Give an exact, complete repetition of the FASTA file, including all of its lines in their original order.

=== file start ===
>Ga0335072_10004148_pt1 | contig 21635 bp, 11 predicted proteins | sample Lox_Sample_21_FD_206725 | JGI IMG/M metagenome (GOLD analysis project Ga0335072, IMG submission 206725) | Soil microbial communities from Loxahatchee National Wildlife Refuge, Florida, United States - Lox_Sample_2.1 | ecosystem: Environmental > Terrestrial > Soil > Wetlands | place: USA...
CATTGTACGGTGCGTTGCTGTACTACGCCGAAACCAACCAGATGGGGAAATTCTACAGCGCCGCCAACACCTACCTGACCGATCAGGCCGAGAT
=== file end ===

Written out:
>Ga0335072_10004148_pt1 | contig 21635 bp, 11 predicted proteins | sample Lox_Sample_21_FD_206725 | JGI IMG/M metagenome (GOLD analysis project Ga0335072, IMG submission 206725) | Soil microbial communities from Loxahatchee National Wildlife Refuge, Florida, United States - Lox_Sample_2.1 | ecosystem: Environmental > Terrestrial > Soil > Wetlands | place: USA...
CATTGTACGGTGCGTTGCTGTACTACGCCGAAACCAACCAGATGGGGAAATTCTACAGCGCCGCCAACACCTACCTGACCGATCAGGCCGAGAT